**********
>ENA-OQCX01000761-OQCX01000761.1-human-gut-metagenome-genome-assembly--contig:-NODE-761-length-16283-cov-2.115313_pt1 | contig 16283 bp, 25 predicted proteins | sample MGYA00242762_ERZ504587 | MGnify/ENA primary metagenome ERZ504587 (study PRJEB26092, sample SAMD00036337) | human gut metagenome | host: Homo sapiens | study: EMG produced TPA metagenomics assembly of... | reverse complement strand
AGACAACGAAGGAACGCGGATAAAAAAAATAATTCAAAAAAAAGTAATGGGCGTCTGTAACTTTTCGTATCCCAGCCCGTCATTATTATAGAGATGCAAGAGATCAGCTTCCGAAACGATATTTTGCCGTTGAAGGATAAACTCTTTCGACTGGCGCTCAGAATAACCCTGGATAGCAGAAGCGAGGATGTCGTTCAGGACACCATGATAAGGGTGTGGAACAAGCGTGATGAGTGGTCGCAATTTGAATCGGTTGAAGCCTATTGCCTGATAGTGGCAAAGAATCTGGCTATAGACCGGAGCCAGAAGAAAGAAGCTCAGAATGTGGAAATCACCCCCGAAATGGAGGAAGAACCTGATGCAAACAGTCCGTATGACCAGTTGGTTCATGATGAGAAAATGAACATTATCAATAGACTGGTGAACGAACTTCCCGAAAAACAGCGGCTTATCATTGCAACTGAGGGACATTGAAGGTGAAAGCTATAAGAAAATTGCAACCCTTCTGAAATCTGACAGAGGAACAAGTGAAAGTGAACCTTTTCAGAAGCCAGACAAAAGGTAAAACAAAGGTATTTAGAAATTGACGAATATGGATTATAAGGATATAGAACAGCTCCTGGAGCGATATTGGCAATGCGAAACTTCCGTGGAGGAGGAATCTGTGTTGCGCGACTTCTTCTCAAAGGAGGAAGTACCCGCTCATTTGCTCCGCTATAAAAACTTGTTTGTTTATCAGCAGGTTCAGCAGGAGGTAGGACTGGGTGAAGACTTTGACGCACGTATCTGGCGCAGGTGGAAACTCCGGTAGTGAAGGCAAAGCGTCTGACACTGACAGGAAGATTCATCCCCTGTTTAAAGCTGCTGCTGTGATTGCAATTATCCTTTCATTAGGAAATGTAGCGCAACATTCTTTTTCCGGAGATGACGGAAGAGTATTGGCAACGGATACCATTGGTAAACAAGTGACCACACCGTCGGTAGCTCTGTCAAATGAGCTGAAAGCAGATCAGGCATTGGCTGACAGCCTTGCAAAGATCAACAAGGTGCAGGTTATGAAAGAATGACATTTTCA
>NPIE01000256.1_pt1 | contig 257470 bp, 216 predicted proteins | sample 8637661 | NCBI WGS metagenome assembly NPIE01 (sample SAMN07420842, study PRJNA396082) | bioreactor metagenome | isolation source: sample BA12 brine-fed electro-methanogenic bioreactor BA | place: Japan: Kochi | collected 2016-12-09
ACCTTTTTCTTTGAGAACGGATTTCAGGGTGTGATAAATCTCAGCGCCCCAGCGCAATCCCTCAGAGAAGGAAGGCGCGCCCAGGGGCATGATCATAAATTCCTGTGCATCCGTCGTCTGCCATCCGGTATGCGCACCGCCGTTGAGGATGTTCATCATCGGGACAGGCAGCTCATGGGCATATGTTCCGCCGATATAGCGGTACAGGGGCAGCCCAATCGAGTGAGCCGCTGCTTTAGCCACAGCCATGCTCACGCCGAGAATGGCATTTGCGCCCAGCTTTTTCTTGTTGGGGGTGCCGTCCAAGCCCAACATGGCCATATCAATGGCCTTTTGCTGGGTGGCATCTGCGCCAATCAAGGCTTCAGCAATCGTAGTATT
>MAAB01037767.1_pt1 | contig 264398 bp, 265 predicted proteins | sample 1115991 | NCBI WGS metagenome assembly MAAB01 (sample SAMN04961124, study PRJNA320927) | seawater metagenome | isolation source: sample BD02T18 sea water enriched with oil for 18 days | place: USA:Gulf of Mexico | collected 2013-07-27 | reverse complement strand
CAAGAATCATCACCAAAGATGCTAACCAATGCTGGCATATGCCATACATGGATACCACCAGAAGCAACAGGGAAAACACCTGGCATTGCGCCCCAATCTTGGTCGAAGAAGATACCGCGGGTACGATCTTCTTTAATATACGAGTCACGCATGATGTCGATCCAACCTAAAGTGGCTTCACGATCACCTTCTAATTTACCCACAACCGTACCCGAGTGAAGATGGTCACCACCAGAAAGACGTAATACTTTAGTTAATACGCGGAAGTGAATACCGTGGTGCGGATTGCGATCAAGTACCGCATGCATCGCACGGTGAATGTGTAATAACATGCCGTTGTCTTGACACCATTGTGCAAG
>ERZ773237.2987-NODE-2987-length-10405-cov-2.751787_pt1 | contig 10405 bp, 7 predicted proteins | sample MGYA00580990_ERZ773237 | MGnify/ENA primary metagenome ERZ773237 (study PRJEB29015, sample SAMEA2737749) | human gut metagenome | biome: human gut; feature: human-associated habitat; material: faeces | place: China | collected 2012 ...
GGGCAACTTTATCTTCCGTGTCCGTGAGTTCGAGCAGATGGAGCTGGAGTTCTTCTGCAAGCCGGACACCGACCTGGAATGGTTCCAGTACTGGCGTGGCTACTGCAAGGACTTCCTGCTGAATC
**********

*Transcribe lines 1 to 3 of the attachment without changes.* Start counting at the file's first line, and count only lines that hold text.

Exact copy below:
>ENA-OQCX01000761-OQCX01000761.1-human-gut-metagenome-genome-assembly--contig:-NODE-761-length-16283-cov-2.115313_pt1 | contig 16283 bp, 25 predicted proteins | sample MGYA00242762_ERZ504587 | MGnify/ENA primary metagenome ERZ504587 (study PRJEB26092, sample SAMD00036337) | human gut metagenome | host: Homo sapiens | study: EMG produced TPA metagenomics assembly of... | reverse complement strand
AGACAACGAAGGAACGCGGATAAAAAAAATAATTCAAAAAAAAGTAATGGGCGTCTGTAACTTTTCGTATCCCAGCCCGTCATTATTATAGAGATGCAAGAGATCAGCTTCCGAAACGATATTTTGCCGTTGAAGGATAAACTCTTTCGACTGGCGCTCAGAATAACCCTGGATAGCAGAAGCGAGGATGTCGTTCAGGACACCATGATAAGGGTGTGGAACAAGCGTGATGAGTGGTCGCAATTTGAATCGGTTGAAGCCTATTGCCTGATAGTGGCAAAGAATCTGGCTATAGACCGGAGCCAGAAGAAAGAAGCTCAGAATGTGGAAATCACCCCCGAAATGGAGGAAGAACCTGATGCAAACAGTCCGTATGACCAGTTGGTTCATGATGAGAAAATGAACATTATCAATAGACTGGTGAACGAACTTCCCGAAAAACAGCGGCTTATCATTGCAACTGAGGGACATTGAAGGTGAAAGCTATAAGAAAATTGCAACCCTTCTGAAATCTGACAGAGGAACAAGTGAAAGTGAACCTTTTCAGAAGCCAGACAAAAGGTAAAACAAAGGTATTTAGAAATTGACGAATATGGATTATAAGGATATAGAACAGCTCCTGGAGCGATATTGGCAATGCGAAACTTCCGTGGAGGAGGAATCTGTGTTGCGCGACTTCTTCTCAAAGGAGGAAGTACCCGCTCATTTGCTCCGCTATAAAAACTTGTTTGTTTATCAGCAGGTTCAGCAGGAGGTAGGACTGGGTGAAGACTTTGACGCACGTATCTGGCGCAGGTGGAAACTCCGGTAGTGAAGGCAAAGCGTCTGACACTGACAGGAAGATTCATCCCCTGTTTAAAGCTGCTGCTGTGATTGCAATTATCCTTTCATTAGGAAATGTAGCGCAACATTCTTTTTCCGGAGATGACGGAAGAGTATTGGCAACGGATACCATTGGTAAACAAGTGACCACACCGTCGGTAGCTCTGTCAAATGAGCTGAAAGCAGATCAGGCATTGGCTGACAGCCTTGCAAAGATCAACAAGGTGCAGGTTATGAAAGAATGACATTTTCA
>NPIE01000256.1_pt1 | contig 257470 bp, 216 predicted proteins | sample 8637661 | NCBI WGS metagenome assembly NPIE01 (sample SAMN07420842, study PRJNA396082) | bioreactor metagenome | isolation source: sample BA12 brine-fed electro-methanogenic bioreactor BA | place: Japan: Kochi | collected 2016-12-09